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Significant Digits For Friday, Aug. 3, 2018

You’re reading Significant Digits, a daily digest of the numbers tucked inside the news.

$1 trillion company

Apple is the world’s first trillion-dollar company. With what I spent to repair my iPhone screen, this comes as no surprise. [Bloomberg, The New York Times]

A few hundred Google employees

Google (a lowly $850 billion company) is planning to launch a censored version of its search engine in China, a fact previously known only to “a few hundred” of its 88,000 employees. The project is code-named Dragonfly and will, according to The Intercept, block sites and searches related to “human rights, democracy, religion, and peaceful protest.” [The Intercept]

No more than 30 percent women

For years, Tokyo Medical University altered the test scores of its female applicants to limit successful applicants to no more than 30 percent women. An unnamed official at the school called it a “necessary evil,” citing “worries that women will drop out of the workforce once they become pregnant.” The school reportedly wanted to make sure it had enough doctors staffing its affiliated hospital. [Quartz]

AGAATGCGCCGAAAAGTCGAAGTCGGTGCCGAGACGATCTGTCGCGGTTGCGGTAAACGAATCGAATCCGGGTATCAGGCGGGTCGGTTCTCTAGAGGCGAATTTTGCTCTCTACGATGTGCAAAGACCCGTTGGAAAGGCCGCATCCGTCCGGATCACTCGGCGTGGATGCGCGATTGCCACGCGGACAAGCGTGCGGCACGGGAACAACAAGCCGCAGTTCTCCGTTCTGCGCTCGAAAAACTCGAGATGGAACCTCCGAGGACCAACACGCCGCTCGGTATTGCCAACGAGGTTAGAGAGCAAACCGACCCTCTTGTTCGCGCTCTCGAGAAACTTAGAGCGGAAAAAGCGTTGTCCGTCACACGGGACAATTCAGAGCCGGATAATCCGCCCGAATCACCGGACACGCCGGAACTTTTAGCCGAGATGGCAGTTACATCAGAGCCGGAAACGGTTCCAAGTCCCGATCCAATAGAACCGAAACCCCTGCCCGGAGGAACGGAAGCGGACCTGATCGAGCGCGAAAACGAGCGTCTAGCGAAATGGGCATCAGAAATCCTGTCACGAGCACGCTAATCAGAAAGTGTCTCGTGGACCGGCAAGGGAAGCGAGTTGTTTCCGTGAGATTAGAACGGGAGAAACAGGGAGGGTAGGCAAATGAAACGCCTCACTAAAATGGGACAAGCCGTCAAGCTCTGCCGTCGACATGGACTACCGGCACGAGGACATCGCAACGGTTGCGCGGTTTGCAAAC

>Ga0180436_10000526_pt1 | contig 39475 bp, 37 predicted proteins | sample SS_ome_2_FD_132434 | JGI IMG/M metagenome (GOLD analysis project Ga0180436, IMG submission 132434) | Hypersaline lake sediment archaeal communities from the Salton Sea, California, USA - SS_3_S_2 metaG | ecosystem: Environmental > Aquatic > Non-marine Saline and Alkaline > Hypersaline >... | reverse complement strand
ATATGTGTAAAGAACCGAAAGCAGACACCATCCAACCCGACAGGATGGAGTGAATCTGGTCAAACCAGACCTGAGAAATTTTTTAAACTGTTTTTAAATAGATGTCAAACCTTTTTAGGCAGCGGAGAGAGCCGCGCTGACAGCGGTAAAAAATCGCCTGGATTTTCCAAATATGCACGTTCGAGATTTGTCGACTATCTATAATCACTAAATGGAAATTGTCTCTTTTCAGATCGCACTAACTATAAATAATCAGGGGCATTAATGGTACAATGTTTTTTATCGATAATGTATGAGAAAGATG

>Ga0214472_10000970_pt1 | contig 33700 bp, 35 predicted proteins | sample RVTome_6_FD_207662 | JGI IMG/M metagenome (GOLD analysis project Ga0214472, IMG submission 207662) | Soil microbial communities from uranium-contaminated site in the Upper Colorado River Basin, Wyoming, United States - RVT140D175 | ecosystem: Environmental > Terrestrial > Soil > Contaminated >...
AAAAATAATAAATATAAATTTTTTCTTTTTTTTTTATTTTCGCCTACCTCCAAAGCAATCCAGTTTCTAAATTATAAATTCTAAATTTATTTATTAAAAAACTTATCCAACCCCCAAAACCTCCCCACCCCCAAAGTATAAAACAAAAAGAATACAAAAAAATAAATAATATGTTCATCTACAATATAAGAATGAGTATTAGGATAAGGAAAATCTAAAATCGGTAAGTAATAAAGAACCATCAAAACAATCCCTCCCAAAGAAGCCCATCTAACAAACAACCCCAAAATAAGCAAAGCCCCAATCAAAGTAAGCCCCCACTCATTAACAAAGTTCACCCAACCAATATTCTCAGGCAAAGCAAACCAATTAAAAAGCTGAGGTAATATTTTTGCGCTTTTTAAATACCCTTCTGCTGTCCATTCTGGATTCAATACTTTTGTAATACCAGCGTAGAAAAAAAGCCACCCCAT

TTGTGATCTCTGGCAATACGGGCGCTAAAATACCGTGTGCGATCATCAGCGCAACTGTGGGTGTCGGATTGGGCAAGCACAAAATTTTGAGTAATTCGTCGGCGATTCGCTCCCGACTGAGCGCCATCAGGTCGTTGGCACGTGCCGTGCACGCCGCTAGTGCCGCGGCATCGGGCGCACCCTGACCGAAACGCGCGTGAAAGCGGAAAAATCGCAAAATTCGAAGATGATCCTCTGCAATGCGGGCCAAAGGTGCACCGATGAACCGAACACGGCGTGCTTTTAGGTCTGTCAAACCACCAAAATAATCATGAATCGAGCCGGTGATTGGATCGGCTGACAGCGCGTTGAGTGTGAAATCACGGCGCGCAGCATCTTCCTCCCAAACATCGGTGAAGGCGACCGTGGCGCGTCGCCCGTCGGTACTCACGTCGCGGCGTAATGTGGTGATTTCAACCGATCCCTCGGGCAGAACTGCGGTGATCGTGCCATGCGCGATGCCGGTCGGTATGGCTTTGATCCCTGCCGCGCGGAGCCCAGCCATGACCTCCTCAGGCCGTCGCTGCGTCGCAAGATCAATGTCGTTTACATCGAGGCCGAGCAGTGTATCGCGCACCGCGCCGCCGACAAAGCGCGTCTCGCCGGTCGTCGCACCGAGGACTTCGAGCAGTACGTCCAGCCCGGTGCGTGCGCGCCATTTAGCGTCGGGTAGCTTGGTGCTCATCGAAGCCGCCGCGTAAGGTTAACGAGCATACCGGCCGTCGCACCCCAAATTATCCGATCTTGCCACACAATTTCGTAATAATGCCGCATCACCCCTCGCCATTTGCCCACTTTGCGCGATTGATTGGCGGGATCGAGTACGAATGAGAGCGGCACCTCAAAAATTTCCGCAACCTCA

5 out of 9 House members

Time was that being a member of Congress gave a person a big advantage when running for other offices, like governor or senator. But that hasn’t really been the case lately. Only five out of nine such congressional representatives have been successful in their primaries this year, and three of those wins came against “unserious or nonexistent challengers.” Only three out of six such bids were successful in 2016. [FiveThirtyEight]

7 puppies

Who says nothing exciting ever happens on uninhabited northern Manitoba islands? Just this week, a litter of seven puppies was rescued from one such island after being discovered by boaters. They’ve been dubbed the “‘Gilligan’s Island’ crew.” “It’s not clear how the pups ended up on the island,” the CBC reports. [CBC]

$4,000 medal

Remember Wednesday when the Fields Medal winners were announced? Boy, that sure was fun while it lasted. Minutes after Caucher Birkar, a Cambridge mathematician, won his medal, that medal — a 14-karat gold, 2.5-inch-wide, $4,000 award — was stolen. Organizers said that “images recorded at the event are being analyzed” in the hunt for the thief. [The Washington Post]

If you see a significant digit in the wild, please send it to @ollie.

Oliver Roeder was a senior writer for FiveThirtyEight. He holds a Ph.D. in economics from the University of Texas at Austin, where he studied game theory and political competition.